In his case, even though a local newspaper was accurate in reporting his store as part of a police drug bust, the story said that police had found heroin, hashish and morphine, when in reality only a small amount of weed had been found at his store. In that instance, the store owner who brought the defamation suit won – because the culturally perceived criminality of “weed” versus “heroin” surpassed acceptable “substantial truth standards.”

If You Don’t Have A Solid Defamation Case, Other Torts May Work

If the facts of your situation don’t quite fit the mold of a successful defamation suit, you may not be out of luck. Depending on your jurisdiction, other civil torts may be available for you to plead. For example, residents of California (and a few other states) may be able to claim “false light” – a tort similar to defamation. In other cases, “intentional infliction of emotional distress” is also an option.

Get In Touch With A Defamation Attorney Quickly If You’re Suffering From A Libel or Slander Problem. The Statute Of Limitations Isn’t Long.

Truth and defamation cases are usually nuanced, so it’s best to consult an attorney well acquainted with slander and libel case law. Our firm has successfully handled countless defamation cases – and we’re ready to help fix your problem, too. Get in touch today to learn more about your legal options.

Weekly Celebrity Defamation Update: Rhianna, Pebbles & Clemens Up At Bat

Celebrity Defamation Lawsuits
This week in our celebrity defamation and Internet law rundown, we’ve got a bodyguard’s libel suit against a hip-hop princess, a slander claim involving a made-for-TV biopic and a delay of trial feud between a feisty Brooklyn judge and an ex-ballplayer. Shall we?

“Nauseatingly Offensive,” Says Bodyguard In Celebrity Defamation Suit

Geoffrey Keating – a resident of Ireland and former head of security for Rhianna’s 2013 world tour — is suing the singer for e-mail defamation.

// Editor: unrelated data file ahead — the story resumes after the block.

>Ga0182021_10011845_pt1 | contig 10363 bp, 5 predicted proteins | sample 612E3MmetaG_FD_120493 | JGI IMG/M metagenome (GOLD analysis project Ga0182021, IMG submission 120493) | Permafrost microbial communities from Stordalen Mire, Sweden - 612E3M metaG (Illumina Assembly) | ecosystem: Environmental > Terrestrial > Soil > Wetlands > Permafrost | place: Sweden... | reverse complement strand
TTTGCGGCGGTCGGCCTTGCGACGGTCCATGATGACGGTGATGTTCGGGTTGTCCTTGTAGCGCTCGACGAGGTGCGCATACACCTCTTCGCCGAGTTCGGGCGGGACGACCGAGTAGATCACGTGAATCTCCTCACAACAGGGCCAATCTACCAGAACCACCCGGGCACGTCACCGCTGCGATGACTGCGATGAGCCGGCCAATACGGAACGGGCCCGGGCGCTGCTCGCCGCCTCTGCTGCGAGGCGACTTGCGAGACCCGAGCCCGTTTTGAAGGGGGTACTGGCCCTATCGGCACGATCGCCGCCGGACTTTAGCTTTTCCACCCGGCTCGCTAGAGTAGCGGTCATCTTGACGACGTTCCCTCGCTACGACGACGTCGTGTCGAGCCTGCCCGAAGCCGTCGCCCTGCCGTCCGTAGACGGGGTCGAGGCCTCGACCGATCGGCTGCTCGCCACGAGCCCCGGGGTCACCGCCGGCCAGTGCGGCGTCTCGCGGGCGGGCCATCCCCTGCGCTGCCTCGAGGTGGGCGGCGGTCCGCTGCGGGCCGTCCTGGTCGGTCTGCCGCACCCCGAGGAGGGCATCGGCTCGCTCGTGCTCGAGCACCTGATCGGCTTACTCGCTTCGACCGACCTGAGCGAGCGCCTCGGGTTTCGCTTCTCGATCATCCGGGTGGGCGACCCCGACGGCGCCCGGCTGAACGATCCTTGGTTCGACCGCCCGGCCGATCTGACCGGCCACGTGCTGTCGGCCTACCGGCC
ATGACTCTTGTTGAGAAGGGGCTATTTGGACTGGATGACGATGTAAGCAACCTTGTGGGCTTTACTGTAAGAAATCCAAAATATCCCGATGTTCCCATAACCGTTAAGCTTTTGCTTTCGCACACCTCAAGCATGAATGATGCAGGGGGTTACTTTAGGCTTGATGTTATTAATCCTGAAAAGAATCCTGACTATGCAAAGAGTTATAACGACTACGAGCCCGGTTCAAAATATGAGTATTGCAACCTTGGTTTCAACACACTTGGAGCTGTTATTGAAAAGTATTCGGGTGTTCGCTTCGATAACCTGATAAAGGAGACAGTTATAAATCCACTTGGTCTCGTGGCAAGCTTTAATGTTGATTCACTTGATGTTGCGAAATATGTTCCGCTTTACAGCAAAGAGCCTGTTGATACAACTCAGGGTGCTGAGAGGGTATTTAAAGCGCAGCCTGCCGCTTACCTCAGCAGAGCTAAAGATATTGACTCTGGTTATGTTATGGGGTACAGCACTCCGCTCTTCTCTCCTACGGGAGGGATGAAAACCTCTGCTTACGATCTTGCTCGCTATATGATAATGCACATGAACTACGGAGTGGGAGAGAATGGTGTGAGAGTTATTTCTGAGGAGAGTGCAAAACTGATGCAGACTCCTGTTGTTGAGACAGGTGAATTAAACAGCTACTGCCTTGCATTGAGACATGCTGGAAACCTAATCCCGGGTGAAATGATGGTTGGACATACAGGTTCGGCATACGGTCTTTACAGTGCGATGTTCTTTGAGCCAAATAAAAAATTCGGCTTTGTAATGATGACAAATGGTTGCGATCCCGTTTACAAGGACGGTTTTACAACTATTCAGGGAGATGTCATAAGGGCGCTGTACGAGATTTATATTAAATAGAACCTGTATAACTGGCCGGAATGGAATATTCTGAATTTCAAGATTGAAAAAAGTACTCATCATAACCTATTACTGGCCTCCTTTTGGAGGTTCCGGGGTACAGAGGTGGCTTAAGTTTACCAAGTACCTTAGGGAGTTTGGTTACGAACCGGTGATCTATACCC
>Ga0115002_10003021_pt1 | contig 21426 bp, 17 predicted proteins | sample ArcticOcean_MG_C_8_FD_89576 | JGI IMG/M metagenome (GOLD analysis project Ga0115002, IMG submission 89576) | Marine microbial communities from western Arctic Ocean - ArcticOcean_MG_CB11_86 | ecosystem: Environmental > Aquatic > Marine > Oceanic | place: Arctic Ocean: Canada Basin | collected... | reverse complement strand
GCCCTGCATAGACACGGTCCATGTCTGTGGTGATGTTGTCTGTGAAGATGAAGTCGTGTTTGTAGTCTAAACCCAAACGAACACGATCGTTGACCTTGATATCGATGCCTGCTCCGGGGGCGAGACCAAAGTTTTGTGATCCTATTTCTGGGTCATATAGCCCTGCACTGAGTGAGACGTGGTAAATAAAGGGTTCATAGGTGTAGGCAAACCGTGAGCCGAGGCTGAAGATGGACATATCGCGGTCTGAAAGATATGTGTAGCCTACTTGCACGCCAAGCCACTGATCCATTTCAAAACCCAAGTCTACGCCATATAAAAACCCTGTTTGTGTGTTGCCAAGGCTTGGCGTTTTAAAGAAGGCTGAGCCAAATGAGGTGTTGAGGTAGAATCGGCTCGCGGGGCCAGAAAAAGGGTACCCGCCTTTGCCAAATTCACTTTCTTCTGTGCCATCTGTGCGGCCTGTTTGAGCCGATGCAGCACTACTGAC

He filed papers in Ireland to get the ball rolling, but since he is currently just seeking permission to pursue an international lawsuit, he didn’t have to divulge details in his initial motion. In fact, all it said — in terms of accusations — was that Rhianna sent an email to him and his wife that included “nauseatingly offensive” libel. According to Keating, Rhianna supposedly followed the e-mail up with an equally slanderous phone call.

We’ll have to wait to see if – and where – this international celebrity defamation showdown will go down. Watch this space for updates. To do that, throw your e-mail on our newsletter list.

Crazy, Sexy Cool Leads To A Slander Lawsuit

Am I the only one? I’m the only one that remembers Pebbles – aren’t I? No, no – not the Flintstone girl; the other Pebbles. The 90s R&B chanteuse, Pebbles Reid; ex-wife of Za-jillionaire music producer L.A. Reid, and singer of a song about a girl who drives a Mercedes Benz? (Aaron Edit: NO, I did not write this. Our firm blogger did. She is a She who had questionable music taste as a teenager. Carry on.)

Anyway, Pebbles is going after VH1 and the music channel’s parent company, Viacom, over the TLC biopic, Crazy, Sexy, Cool: The Story of TLC.

In the made-for-TV movie, the producers portrayed Perri “Pebbles” Reid as the Leona Helmsley of the music industry – a ruthless, greedy ball-buster who was eager to exploit innocent ingénues in exchange for massive piles of cash-money. Reid says her portrayal in the movie was a steaming pile of non-truthy nonsense and that she was as ethical as Honest Abe in her dealings with the anti-waterfall-chasing trio.

Pebbles swears the movie – not the 21st century — shattered her career. So, she’s looking for a cool $40 million from Viacom in compensation.

Brooklyn Judge To Roger Clemens: “Cut The Litigation Delay Shenanigans!”

Roger Clemens better get his act together in his defamation battle against former trainer Brian McNamee. If he doesn’t, U.S. District Court Judge Sterling Johnson may pelt the former Yankee with a financial curve ball for wasting the court’s damn time!

The elevator-pitch version of Clemens’ defamation suit:

  1. Clemens was named in the 2007 Mitchell Report for being a Lance Armstrong.
  2. Clemens was eventually acquitted on related doping and false testimony charges.
  3. Clemens decided to sue his former trainer who was quoted in reports as saying that Clemens was a doper.

The subsequent celebrity defamation lawsuit has lasted 5 long years. And according to the judge, that’s largely Plaintiff Clemens’ fault. Apparently, the old pro doesn’t want to hand over 900 emails requested by the defense. The thing is, his obsessive protection of these files is, well, kind of making it look like there are some truth nuggets in those emails, which can bolster McNamee’s claims that Clemens should be walking around with a scarlet D on his chest.

In his censure of Clemens, Sterling called the suit “hopelessly stalled” and reminded that:”The public, too, suffers when litigation proceeds in this fashion.”